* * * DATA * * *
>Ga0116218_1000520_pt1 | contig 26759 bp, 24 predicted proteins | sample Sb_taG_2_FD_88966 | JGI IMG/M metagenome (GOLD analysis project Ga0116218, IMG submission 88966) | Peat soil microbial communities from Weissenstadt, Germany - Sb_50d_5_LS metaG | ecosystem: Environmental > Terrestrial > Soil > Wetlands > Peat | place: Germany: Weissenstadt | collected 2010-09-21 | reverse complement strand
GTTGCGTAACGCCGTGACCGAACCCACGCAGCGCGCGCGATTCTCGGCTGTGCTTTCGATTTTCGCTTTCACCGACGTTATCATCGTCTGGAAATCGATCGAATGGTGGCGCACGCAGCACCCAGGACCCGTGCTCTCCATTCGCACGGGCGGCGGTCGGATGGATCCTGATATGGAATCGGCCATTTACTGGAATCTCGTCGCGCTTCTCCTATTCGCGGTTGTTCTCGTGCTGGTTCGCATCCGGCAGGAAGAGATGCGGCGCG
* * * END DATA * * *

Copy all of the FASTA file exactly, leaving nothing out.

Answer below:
>Ga0116218_1000520_pt1 | contig 26759 bp, 24 predicted proteins | sample Sb_taG_2_FD_88966 | JGI IMG/M metagenome (GOLD analysis project Ga0116218, IMG submission 88966) | Peat soil microbial communities from Weissenstadt, Germany - Sb_50d_5_LS metaG | ecosystem: Environmental > Terrestrial > Soil > Wetlands > Peat | place: Germany: Weissenstadt | collected 2010-09-21 | reverse complement strand
GTTGCGTAACGCCGTGACCGAACCCACGCAGCGCGCGCGATTCTCGGCTGTGCTTTCGATTTTCGCTTTCACCGACGTTATCATCGTCTGGAAATCGATCGAATGGTGGCGCACGCAGCACCCAGGACCCGTGCTCTCCATTCGCACGGGCGGCGGTCGGATGGATCCTGATATGGAATCGGCCATTTACTGGAATCTCGTCGCGCTTCTCCTATTCGCGGTTGTTCTCGTGCTGGTTCGCATCCGGCAGGAAGAGATGCGGCGCG